Text box reads A new species Project scientists confirmed a previously undescribed giant clam species – now known as Tridacna mbalavuana. Villagers in the eastern islands of Fiji knew of the species, which grows in deeper water than other giant clams. They had named it ‘tevoro’ – the devil clam. Source: ACIAR Working Paper No. 33, 1990
A diver next to a giant clam underwater.
Mr Cletus Oengpepa of WorldFish, pictured with a giant clam off Gizo in Solomon Islands, was a committed team member on ACIAR-supported projects on giant clam biology and production, for more than a decade. Photo: Frederique Olivier

Unintended benefits

An impact assessment of four of the giant clam projects, which focused on benefits in the Philippines and Solomon Islands, showed little economic benefit from the ACIAR investment in giant clam. However, the projects were a great success in terms of conservation, and scientific and technical advances. Giant clams have been labelled ‘iconic’ in both countries and the research contributed to a cultural legacy.

Through the projects, ACIAR supported the development of key institutions and individuals in partner countries. The knowledge generated throughout the projects continues to be used and remains a foundational base for giant clam biology and mariculture decades later.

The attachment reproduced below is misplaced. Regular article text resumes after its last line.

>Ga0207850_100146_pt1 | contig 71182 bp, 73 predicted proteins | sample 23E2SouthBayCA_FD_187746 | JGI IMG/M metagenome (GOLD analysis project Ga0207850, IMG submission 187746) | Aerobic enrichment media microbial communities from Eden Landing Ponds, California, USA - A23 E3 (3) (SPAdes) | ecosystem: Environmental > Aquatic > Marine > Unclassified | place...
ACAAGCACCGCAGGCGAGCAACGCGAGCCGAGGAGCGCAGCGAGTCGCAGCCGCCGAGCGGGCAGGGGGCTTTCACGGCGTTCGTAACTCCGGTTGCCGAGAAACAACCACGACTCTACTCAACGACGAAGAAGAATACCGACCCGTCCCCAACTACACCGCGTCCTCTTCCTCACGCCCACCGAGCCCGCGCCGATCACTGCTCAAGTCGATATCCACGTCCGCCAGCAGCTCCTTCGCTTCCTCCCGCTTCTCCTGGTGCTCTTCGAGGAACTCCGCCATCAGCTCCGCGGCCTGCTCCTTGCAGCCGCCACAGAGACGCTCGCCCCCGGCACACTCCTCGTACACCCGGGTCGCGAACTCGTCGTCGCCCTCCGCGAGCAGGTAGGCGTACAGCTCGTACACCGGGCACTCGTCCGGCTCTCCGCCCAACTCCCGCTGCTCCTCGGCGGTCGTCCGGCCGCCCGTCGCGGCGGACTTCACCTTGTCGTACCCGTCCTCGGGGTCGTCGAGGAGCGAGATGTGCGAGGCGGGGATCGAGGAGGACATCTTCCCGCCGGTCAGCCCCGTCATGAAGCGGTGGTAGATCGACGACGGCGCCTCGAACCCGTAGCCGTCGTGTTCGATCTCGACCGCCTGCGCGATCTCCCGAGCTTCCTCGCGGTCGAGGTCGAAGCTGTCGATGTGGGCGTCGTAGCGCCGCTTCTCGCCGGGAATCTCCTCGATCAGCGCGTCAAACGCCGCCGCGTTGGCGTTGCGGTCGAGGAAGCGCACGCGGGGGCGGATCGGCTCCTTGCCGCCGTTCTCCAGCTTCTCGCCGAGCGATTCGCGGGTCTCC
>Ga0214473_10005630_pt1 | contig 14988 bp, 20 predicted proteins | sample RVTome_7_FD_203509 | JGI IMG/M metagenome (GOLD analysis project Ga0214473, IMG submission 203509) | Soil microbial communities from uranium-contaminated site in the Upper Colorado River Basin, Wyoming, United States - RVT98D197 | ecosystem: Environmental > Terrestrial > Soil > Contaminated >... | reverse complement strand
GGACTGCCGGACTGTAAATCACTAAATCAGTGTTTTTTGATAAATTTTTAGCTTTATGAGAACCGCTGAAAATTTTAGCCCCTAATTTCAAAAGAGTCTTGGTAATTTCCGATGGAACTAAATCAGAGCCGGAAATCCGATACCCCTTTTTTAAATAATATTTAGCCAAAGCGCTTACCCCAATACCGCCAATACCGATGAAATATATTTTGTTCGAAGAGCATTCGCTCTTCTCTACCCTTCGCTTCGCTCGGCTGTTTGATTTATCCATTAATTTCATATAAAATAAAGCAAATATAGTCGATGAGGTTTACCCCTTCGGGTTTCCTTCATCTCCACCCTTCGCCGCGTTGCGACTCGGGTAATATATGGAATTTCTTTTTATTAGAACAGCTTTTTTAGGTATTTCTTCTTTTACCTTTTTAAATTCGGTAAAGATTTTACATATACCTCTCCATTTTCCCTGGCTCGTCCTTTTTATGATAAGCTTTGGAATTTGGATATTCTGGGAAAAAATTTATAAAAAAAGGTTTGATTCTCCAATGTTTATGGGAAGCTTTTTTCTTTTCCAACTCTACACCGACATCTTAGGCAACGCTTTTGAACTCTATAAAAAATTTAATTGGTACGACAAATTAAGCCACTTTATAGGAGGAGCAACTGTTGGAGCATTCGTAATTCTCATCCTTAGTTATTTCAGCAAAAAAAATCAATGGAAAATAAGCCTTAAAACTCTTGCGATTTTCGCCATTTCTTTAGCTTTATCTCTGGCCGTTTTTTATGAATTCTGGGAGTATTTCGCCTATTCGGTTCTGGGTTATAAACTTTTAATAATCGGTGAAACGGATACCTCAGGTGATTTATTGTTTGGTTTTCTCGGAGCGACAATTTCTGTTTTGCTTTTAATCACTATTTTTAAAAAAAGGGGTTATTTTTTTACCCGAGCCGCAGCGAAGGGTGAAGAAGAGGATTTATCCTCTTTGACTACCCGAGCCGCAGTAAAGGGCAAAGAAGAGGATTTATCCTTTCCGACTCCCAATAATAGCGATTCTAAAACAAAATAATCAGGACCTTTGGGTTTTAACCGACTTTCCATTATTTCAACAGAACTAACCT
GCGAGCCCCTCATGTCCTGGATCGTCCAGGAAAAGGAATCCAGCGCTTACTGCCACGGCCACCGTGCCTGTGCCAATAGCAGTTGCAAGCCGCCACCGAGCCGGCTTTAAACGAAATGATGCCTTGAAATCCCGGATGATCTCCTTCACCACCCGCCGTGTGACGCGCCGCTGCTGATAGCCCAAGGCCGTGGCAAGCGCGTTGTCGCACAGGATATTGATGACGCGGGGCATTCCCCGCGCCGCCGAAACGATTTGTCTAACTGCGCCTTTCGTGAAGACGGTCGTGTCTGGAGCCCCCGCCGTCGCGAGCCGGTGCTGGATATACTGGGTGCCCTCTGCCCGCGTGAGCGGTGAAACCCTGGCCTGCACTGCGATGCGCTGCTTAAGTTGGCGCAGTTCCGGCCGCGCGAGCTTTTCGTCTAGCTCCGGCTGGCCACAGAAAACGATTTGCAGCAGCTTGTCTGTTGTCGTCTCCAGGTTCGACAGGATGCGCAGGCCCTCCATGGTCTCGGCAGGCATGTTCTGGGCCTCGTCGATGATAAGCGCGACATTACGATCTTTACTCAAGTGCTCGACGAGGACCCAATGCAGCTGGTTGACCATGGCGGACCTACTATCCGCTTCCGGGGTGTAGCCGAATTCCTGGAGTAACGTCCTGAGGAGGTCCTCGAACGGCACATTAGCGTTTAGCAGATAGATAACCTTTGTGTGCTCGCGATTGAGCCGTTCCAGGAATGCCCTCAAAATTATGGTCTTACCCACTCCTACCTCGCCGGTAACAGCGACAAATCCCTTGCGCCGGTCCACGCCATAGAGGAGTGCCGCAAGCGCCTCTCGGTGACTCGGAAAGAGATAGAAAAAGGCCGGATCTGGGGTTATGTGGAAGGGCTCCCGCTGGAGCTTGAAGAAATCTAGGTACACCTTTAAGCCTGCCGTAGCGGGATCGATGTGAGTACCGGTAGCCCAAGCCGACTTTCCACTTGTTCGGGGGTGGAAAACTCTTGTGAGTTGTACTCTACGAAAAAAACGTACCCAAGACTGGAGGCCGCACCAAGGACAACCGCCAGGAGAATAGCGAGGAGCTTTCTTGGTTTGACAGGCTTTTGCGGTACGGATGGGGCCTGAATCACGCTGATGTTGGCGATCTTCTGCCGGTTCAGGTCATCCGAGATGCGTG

Knowledge from the project was extended through the publication of eight highly acclaimed books and manuals, 30 journal articles and five master and PhD theses – as well as many conference papers, reports and book chapters.

As the first major fisheries investments for ACIAR, the giant clam projects can claim a legacy in the Indo-Pacific region. The knowledge and capacity built in regional institutions were able to be adapted to new conservation objectives, marine-based research or commodities. As research and market interest grew in sea cucumbers and pearl oysters, those skilled in giant clam mariculture transferred their techniques and experience and diversified their opportunities. There continues to be a place for the credible and salient information that ACIAR produced.

A group of 24 men and women sitting and standing in front of a sign that says ACIAR Giant Clam Mariculture Project.
A gathering of the giant clam project leaders at Bolinao Marine Laboratory. Philippines project leader, Professor Edgardo Gomez, is standing top right, and ACIAR Fisheries Research Program Manager, Mr Barney Smith, is sitting far left. Photo: John Lucas | 1980s
icon of a camera illustration
Featured left: Taro farmers on the island of Taveuni, Fiji, worked with researchers from Australia and the Fiji Ministry of Agriculture to improve soil health through cover crops, composting and fertilisers. Subsequently, taro roots grew to export size and quality. Mr Geoff Dean from the University of Tasmania (left) and a farmer inspect trial plots. Photo: ACIAR | 2014